June 19, 2004


Tomorrow is Father’s Day and there have been several commentaries on the radio about the changing roles of childcare, the reconfiguring of balance in families, how it is more common for dads to stay home and take on the role of caregiver while mom goes out to make and bring home the bread.

Andrea Doucette was interviewed (CBC radio) for her book Do Men Mother? She (and others) admitted that social acceptance of this role reversal is still an issue. A lot of the men who are doing the main childcare role also work at home or part-time, like women have done for the past 20 years. What was most interesting was the comments on the style men use as compared to women: men promote independence more easily, encourage the child to be strong on his own, take more risks, are more physical in their play, are oriented to a more outdoors style. Of course, the men are still men, operating under the influence of male hormones, yet (and) quite capable of taking on the nurturing role.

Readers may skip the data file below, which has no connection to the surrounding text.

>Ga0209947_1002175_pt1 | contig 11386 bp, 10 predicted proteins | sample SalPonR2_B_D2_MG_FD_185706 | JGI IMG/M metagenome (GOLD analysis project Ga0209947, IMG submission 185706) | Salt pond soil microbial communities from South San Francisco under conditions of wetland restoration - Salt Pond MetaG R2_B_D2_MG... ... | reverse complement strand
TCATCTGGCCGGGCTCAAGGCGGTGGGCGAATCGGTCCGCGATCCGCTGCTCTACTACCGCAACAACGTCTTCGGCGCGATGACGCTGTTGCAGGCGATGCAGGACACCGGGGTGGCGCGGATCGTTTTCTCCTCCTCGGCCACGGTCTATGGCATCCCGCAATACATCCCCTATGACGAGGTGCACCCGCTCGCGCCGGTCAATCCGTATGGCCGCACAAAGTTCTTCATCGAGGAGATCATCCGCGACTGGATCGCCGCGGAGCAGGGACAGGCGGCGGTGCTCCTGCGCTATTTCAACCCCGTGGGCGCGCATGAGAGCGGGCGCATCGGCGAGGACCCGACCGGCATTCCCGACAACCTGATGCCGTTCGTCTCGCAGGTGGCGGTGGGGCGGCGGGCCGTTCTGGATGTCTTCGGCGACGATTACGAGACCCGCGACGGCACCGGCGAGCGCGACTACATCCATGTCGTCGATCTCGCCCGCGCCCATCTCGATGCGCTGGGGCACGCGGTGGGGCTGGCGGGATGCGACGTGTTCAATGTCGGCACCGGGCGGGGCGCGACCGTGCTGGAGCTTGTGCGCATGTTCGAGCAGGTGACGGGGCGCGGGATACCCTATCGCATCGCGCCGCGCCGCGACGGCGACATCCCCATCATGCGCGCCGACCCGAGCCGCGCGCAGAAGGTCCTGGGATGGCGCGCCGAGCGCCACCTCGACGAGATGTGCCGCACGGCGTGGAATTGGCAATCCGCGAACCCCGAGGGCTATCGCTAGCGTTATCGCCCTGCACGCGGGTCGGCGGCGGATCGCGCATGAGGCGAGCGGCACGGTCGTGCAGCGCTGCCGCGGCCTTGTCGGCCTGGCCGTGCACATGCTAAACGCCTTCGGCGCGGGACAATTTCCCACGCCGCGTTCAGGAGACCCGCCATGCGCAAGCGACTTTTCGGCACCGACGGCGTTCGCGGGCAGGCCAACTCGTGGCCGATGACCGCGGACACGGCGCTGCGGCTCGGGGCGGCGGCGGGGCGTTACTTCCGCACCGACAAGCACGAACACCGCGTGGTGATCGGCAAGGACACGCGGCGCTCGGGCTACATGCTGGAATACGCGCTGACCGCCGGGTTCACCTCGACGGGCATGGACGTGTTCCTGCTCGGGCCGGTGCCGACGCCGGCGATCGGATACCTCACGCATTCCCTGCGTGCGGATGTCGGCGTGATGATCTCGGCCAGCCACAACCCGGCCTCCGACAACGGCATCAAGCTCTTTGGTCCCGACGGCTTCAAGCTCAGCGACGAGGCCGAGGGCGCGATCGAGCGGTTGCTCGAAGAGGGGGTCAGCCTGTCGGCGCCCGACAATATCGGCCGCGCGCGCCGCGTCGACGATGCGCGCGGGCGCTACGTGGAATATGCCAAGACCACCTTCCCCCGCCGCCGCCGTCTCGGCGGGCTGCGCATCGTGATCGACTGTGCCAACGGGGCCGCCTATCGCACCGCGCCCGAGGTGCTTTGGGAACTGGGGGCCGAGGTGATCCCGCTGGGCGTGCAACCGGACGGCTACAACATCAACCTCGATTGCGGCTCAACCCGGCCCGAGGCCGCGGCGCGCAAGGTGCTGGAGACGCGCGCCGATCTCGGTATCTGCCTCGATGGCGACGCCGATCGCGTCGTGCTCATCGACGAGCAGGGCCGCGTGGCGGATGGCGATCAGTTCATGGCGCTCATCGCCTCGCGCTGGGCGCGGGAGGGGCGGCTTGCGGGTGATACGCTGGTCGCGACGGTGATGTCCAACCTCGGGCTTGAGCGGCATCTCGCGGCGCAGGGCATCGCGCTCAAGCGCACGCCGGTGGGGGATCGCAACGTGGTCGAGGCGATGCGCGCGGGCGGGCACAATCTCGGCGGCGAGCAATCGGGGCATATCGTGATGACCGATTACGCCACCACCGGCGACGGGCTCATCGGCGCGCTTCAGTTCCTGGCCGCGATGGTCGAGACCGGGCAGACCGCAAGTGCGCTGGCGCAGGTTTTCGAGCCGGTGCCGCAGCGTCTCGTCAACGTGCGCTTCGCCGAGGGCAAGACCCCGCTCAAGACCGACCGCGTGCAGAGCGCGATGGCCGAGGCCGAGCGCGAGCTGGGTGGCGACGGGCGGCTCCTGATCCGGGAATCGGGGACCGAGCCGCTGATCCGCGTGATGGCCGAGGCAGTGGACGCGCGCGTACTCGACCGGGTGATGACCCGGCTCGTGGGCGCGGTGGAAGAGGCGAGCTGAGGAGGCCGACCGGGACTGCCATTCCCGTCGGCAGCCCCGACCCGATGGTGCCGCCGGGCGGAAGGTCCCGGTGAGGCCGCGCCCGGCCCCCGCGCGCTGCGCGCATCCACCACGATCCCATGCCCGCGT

In my childhood, the feeling was that children were to be “had,’” not played “with.” I don’t remember my parents ever playing with me, either one. It felt to me as if a child was more a possession. One to be carefully dusted and groomed. These days I often see both parents more involved in their children’s lives than in my childhood (although I am sure there must have been some playful parents back in that dark age of parenting).

What kind of a parent I have been is for my children to tell. (And I hope you ask them on a good day!) They basically had an absentee father. And for sure, I could have been a more playful parent (and lots of other “could have done’s”). Whatever lapses in attention I may have had in the past, the present is strong. They are wonderful people. (As in Japan, on May 5) we need a Hallmark style Children’s Day.

Posted by leya at June 19, 2004 12:33 PM